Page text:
Barracuda (1978)

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 "You Can Almost Hear The Screams! as the water below becomes a CHURNING DEATHBED of FLASHING TEARING TEETH!"


   A surprise of a movie from way back when: a time of bell-bottom jeans, afros, and funk sharing a deadly little secret. There was a lot more thought put into this story then I at first glance would have thought (I kind of figured I was getting into a generic sea critter turned monster flick), and it would no doubt  still be right at home on a giant wooden drive-in backdrop. I'm going to need and use some spoiler blocks through this to not spoil the fun little twists in the film though, so just be prepared to actually have  to read parts of this if you want the free spoiled-version of the opinion.


   Mike Canfield  (Wayne Crawford) is a typical caring college student, out to try and save the world in whichever way he can - in this case by taking some water samples from a town's chemical plant's discharge piping feeding into the ocean. The owner of the plant does not take kindly to this, and Mike finds himself having a little bit of a vacation in jail overnight. Things start heating up during his stay as people start disappearing while out in the waters, and right before Mike can leave it escalates to a whole new level when a diver's now un-attached head washes up on shore. This is of little concern to Mike at the time, however, as he's getting shipped out of town proceeding his court appearance.

   With Mike gone, Sheriff Ben Williams (William Kerwin) finds his life getting even more troublesome, with more attacks happening, as well as a large amount of twisted up and eaten up fish washing up on shore. It's at this point, worried about his little town, that the sheriff decides to call Mike back to town and further investigate possible connections to the chemical plant and figure out if it could be causing the super aggressive fish launching these attacks.

Plot Spoiler :
Upon getting another sample from the ocean, Mike finds himself face to face with (and narrowly escaping) these killer barracuda for which the movie is named. Casting a line over, they decide to bring back a few of these fish for study with the water samples as well. It's at this point that we really have enforced the "Corporate Evil" theme, knowing without a doubt that (even if the movie hasn't told us yet) the chemical plant is to blame for this disaster befalling the town. The truth is about to be discovered thanks to usage of the town's doctor's lab, and we can just feel that justice is about to be doled out, but wait, theres more!

Suddenly, a cover up is called in to a man who appears to be a hitman. As Mike goes to return to the lab after taking a break, our hitman goes and deals with a pesky reporter (and all those who happen to be witness to his work in such a short time). Mike finds suspicious findings in the lab upon his return, and ends up going through the good doctor's desk to discover that the entire thing has been a plan called "Project Lucifer" using the townspeople as guinea pigs (and the fish a mere accidental side product). As the plot takes its final thickening pass, we find out that it isn't just the doctor, but in fact our own government that is the culprit!

"...shows its age a bit in a few different places."

    Overall, the movie certainly shows its age a bit in a few different places. The practical effects look a bit dated (sometimes the barracudas look a bit laughable), and even with the violence of people getting attacked by fish or occasionally shot, it's still managed a rating far below much of modern cinema presentations (blood rarely exists outside of attacks from the barracudas). Audio suffers from time to time as well, as is most noticeable in the later scenes with the Doctor in them, where it almost sounds as if Mike and the Doctor were recorded on two separate microphones at two separate times. The lines themselves are always audible, however, even if the quality of the recording sometimes becomes suspect. Music also does a good job of staying in the background and enhancing the current mood, particularly in the final stretch when some heroically themed funk music starts playing as our heroes drive off to finish the plot.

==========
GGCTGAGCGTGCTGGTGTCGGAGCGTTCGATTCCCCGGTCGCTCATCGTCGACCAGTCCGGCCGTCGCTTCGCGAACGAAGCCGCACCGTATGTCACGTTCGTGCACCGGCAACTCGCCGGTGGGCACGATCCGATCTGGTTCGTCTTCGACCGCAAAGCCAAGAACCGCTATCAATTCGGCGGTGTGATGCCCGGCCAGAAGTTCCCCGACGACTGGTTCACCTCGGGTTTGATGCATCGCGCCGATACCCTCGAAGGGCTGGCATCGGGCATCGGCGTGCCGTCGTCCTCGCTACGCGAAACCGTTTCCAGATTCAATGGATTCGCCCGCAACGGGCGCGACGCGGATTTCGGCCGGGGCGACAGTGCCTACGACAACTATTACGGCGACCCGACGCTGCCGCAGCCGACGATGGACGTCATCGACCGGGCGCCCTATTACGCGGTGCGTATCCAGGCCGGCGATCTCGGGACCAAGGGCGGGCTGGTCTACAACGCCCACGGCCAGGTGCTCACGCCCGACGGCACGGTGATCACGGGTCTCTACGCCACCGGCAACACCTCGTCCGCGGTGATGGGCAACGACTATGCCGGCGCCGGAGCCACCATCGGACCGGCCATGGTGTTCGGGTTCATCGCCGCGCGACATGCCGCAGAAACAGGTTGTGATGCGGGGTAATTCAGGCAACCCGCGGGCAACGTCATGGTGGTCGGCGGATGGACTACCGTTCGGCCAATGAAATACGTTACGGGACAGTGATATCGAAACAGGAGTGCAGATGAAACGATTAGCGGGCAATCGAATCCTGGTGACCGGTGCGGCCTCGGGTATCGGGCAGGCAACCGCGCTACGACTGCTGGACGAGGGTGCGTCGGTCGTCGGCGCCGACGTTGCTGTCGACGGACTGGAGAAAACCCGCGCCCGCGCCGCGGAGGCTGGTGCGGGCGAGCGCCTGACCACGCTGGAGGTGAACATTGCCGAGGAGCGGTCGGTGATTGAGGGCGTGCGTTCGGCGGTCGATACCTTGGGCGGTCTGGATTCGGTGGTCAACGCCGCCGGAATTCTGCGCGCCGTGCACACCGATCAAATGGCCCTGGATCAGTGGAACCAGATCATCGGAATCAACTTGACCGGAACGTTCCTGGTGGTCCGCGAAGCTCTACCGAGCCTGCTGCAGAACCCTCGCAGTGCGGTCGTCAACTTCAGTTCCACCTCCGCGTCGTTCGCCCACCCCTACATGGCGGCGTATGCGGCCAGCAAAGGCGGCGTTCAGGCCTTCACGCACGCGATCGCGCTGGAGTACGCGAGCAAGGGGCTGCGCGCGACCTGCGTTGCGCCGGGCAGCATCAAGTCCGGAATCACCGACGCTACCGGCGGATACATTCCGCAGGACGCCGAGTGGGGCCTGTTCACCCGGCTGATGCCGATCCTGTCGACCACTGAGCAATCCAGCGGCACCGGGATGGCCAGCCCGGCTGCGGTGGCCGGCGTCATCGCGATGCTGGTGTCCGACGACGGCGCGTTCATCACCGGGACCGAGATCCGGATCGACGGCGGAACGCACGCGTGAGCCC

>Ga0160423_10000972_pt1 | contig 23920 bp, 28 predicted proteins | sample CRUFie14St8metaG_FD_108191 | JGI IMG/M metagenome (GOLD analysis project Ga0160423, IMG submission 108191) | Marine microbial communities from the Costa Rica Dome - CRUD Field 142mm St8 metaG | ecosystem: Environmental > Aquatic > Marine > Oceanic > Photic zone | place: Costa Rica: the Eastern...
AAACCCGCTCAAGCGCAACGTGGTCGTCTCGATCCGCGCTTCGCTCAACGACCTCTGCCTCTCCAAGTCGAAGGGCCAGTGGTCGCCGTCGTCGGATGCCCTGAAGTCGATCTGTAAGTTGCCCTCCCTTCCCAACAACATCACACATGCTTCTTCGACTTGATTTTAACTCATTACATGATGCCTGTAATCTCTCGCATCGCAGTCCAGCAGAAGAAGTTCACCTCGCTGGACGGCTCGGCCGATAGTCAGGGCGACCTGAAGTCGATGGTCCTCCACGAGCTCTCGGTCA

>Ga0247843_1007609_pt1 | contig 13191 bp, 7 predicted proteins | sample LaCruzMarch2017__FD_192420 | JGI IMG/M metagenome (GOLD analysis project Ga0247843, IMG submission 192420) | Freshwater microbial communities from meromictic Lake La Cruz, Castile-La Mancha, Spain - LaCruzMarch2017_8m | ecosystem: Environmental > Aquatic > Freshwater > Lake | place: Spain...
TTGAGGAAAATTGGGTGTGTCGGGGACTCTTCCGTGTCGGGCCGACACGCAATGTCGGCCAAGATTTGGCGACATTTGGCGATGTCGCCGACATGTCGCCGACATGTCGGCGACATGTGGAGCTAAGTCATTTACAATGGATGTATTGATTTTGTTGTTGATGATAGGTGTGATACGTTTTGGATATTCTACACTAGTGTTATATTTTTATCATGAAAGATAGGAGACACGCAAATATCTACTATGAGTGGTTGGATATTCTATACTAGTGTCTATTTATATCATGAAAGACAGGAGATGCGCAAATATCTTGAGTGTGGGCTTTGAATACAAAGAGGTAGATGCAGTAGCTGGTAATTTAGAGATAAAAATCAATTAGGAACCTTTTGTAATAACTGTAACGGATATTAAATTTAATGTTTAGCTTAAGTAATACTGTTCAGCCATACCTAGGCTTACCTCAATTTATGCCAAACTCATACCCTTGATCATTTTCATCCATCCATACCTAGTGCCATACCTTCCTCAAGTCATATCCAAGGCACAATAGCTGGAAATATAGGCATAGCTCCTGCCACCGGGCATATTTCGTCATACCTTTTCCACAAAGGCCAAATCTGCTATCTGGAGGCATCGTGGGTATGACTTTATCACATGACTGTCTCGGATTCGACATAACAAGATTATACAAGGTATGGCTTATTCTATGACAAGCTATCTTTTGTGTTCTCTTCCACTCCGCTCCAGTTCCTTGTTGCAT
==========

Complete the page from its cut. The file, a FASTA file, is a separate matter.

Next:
There is a surprisingly adequate number of underwater scenes in this as well (much more, in fact, then a lot of recent shark movies), and although the surface-based town scenes may not leave much to look at, the underwater scenes do a great job of adding a little extra imagination and splendor to a film that could otherwise be rather bland. Actors did relatively well jobs across the board, even in the aforementioned underwater scenes when they couldn't use words to help distinguish mood or feel. It would be wrong of me, however, to not mention the "classic" girl scream happening two or three times across the movie ("Oh, whats that? AGHHHHH!") which is never really something I would call great acting (it's always done so over the top it's hard to take it seriously).

   In the end, what it came down to is the movie manage to successfully deliver to me more  than what I expected out of it, and that's something a lot of movies won't do. You go into a movie like Jaws  for example, and you get exactly what's on the box: a monster shark attacking people and make you never want to go swimming again, so this can be a good thing (if you like getting some surprises) and also a negative thing (if you really wanted a movie that was one-hundred percent about barracudas). I enjoyed it, I see no reason why others really wouldn't (unless they couldn't handle some dated audio or effects work), but that's really up to them to decide. It feels as though it has at least some budget to it, but also feels as though it would be right at home with those of us who love B-movies as well.

 Barracuda on IMDB

Drive in Double Feature: Barracuda/Island Fury
Starring Island Fury, Barracuda